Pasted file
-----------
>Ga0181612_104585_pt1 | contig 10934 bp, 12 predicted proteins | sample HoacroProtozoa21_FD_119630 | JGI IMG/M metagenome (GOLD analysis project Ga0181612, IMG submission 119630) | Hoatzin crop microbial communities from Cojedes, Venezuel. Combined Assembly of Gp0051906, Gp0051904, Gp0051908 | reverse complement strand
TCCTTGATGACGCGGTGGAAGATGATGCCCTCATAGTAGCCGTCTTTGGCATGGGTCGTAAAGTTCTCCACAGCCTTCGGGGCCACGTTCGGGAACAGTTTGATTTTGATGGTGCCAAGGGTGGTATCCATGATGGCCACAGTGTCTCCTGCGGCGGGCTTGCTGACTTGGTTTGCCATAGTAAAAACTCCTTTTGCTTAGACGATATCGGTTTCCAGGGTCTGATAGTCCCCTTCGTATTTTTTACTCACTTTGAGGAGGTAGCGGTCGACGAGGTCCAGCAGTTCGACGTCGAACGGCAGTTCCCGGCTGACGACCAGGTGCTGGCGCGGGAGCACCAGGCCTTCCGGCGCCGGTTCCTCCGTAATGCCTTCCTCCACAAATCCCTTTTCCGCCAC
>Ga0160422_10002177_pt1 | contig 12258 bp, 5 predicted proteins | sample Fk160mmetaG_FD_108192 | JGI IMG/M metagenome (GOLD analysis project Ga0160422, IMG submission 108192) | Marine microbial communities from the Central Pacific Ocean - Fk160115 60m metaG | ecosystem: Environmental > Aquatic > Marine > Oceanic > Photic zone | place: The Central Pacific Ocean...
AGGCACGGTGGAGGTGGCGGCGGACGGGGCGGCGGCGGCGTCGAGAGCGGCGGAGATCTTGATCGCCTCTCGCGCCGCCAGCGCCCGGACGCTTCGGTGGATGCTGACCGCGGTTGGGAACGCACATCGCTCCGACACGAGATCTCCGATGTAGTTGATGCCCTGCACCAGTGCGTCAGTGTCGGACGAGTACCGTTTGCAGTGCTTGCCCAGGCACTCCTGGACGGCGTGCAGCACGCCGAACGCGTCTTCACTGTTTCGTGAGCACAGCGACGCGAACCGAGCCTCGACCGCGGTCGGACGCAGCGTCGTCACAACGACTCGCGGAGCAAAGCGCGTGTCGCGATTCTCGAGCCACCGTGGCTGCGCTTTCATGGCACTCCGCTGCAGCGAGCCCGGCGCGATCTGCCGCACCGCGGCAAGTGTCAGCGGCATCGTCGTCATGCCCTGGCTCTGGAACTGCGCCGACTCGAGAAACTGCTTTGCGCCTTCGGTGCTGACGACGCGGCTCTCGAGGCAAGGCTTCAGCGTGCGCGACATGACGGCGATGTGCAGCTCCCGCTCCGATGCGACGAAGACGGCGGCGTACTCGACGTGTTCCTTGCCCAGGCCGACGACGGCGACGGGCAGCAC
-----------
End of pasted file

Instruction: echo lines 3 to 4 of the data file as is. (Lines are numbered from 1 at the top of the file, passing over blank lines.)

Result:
>Ga0160422_10002177_pt1 | contig 12258 bp, 5 predicted proteins | sample Fk160mmetaG_FD_108192 | JGI IMG/M metagenome (GOLD analysis project Ga0160422, IMG submission 108192) | Marine microbial communities from the Central Pacific Ocean - Fk160115 60m metaG | ecosystem: Environmental > Aquatic > Marine > Oceanic > Photic zone | place: The Central Pacific Ocean...
AGGCACGGTGGAGGTGGCGGCGGACGGGGCGGCGGCGGCGTCGAGAGCGGCGGAGATCTTGATCGCCTCTCGCGCCGCCAGCGCCCGGACGCTTCGGTGGATGCTGACCGCGGTTGGGAACGCACATCGCTCCGACACGAGATCTCCGATGTAGTTGATGCCCTGCACCAGTGCGTCAGTGTCGGACGAGTACCGTTTGCAGTGCTTGCCCAGGCACTCCTGGACGGCGTGCAGCACGCCGAACGCGTCTTCACTGTTTCGTGAGCACAGCGACGCGAACCGAGCCTCGACCGCGGTCGGACGCAGCGTCGTCACAACGACTCGCGGAGCAAAGCGCGTGTCGCGATTCTCGAGCCACCGTGGCTGCGCTTTCATGGCACTCCGCTGCAGCGAGCCCGGCGCGATCTGCCGCACCGCGGCAAGTGTCAGCGGCATCGTCGTCATGCCCTGGCTCTGGAACTGCGCCGACTCGAGAAACTGCTTTGCGCCTTCGGTGCTGACGACGCGGCTCTCGAGGCAAGGCTTCAGCGTGCGCGACATGACGGCGATGTGCAGCTCCCGCTCCGATGCGACGAAGACGGCGGCGTACTCGACGTGTTCCTTGCCCAGGCCGACGACGGCGACGGGCAGCAC